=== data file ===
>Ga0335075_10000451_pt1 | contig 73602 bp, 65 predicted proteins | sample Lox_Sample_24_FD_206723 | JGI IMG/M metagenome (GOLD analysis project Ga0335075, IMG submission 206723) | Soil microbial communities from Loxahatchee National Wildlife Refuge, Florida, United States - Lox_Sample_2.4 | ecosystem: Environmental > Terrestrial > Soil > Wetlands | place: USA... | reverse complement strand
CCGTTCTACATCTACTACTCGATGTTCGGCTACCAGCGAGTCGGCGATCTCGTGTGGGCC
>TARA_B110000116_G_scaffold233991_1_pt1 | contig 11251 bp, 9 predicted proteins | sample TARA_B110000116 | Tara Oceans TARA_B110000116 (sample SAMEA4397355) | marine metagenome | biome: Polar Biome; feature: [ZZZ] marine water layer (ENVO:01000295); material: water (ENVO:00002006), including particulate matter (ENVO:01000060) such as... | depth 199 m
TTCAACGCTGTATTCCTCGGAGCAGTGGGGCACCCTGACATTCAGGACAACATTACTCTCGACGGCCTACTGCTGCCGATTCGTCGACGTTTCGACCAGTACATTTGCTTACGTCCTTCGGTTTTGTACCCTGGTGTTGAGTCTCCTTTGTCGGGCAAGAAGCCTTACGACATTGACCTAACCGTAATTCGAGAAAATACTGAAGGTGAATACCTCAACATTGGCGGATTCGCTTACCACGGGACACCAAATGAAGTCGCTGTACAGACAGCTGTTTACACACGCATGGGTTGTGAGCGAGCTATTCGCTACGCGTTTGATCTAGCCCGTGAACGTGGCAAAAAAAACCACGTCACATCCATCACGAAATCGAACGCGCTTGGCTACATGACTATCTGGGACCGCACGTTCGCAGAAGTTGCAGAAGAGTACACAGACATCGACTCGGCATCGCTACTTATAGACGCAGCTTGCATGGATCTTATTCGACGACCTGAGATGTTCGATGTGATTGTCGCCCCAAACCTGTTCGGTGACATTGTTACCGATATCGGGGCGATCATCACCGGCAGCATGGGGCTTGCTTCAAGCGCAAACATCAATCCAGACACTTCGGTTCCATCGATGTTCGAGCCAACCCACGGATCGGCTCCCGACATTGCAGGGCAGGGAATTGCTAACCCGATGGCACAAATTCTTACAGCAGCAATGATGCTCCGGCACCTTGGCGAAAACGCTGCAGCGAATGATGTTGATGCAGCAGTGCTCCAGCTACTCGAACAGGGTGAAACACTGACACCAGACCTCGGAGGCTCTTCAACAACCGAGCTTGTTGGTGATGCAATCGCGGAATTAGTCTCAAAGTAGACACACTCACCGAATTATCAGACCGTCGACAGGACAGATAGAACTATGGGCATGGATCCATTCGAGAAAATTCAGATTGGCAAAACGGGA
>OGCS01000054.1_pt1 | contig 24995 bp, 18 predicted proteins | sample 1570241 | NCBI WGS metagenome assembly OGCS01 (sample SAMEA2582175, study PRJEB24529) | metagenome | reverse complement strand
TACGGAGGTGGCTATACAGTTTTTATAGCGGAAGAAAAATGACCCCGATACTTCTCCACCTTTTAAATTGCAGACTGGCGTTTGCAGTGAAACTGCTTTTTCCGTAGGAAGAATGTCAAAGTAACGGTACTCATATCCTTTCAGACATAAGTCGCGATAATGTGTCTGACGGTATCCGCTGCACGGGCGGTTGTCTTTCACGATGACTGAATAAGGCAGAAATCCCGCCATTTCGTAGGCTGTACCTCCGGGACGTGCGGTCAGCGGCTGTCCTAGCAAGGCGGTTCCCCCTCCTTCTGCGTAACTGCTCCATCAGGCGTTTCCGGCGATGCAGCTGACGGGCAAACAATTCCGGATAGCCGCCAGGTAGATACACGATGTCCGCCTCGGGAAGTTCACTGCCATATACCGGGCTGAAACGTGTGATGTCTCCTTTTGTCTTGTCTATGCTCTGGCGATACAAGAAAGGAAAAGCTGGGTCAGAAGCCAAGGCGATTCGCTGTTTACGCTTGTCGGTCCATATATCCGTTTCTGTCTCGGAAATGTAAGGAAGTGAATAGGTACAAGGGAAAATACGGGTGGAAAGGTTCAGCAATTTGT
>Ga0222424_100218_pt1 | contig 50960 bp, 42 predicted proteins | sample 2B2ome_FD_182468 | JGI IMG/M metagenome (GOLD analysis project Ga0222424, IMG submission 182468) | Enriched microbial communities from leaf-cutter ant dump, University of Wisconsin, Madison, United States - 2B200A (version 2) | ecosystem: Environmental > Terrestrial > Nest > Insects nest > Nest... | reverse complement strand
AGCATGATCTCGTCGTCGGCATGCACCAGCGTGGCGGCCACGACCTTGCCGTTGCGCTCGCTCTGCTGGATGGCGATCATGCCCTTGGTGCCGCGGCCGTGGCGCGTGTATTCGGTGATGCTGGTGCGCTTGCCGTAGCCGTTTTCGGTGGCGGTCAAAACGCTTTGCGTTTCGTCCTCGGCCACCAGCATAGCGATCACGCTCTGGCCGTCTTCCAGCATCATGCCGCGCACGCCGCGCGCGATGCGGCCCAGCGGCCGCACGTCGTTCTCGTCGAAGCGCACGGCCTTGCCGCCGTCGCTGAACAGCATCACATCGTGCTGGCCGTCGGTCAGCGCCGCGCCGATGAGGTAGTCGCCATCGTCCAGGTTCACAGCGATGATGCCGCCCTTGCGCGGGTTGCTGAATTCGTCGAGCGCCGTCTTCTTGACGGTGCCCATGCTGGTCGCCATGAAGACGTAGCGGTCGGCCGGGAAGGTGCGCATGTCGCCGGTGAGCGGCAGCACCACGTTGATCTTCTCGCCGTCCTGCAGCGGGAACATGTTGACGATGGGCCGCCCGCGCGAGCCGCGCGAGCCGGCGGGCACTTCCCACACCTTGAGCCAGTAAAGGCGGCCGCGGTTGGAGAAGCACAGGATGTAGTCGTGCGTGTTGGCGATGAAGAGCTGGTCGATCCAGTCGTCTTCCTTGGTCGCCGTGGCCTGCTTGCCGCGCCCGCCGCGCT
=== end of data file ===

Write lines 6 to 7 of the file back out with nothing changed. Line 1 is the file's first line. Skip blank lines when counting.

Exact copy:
TACGGAGGTGGCTATACAGTTTTTATAGCGGAAGAAAAATGACCCCGATACTTCTCCACCTTTTAAATTGCAGACTGGCGTTTGCAGTGAAACTGCTTTTTCCGTAGGAAGAATGTCAAAGTAACGGTACTCATATCCTTTCAGACATAAGTCGCGATAATGTGTCTGACGGTATCCGCTGCACGGGCGGTTGTCTTTCACGATGACTGAATAAGGCAGAAATCCCGCCATTTCGTAGGCTGTACCTCCGGGACGTGCGGTCAGCGGCTGTCCTAGCAAGGCGGTTCCCCCTCCTTCTGCGTAACTGCTCCATCAGGCGTTTCCGGCGATGCAGCTGACGGGCAAACAATTCCGGATAGCCGCCAGGTAGATACACGATGTCCGCCTCGGGAAGTTCACTGCCATATACCGGGCTGAAACGTGTGATGTCTCCTTTTGTCTTGTCTATGCTCTGGCGATACAAGAAAGGAAAAGCTGGGTCAGAAGCCAAGGCGATTCGCTGTTTACGCTTGTCGGTCCATATATCCGTTTCTGTCTCGGAAATGTAAGGAAGTGAATAGGTACAAGGGAAAATACGGGTGGAAAGGTTCAGCAATTTGT
>Ga0222424_100218_pt1 | contig 50960 bp, 42 predicted proteins | sample 2B2ome_FD_182468 | JGI IMG/M metagenome (GOLD analysis project Ga0222424, IMG submission 182468) | Enriched microbial communities from leaf-cutter ant dump, University of Wisconsin, Madison, United States - 2B200A (version 2) | ecosystem: Environmental > Terrestrial > Nest > Insects nest > Nest... | reverse complement strand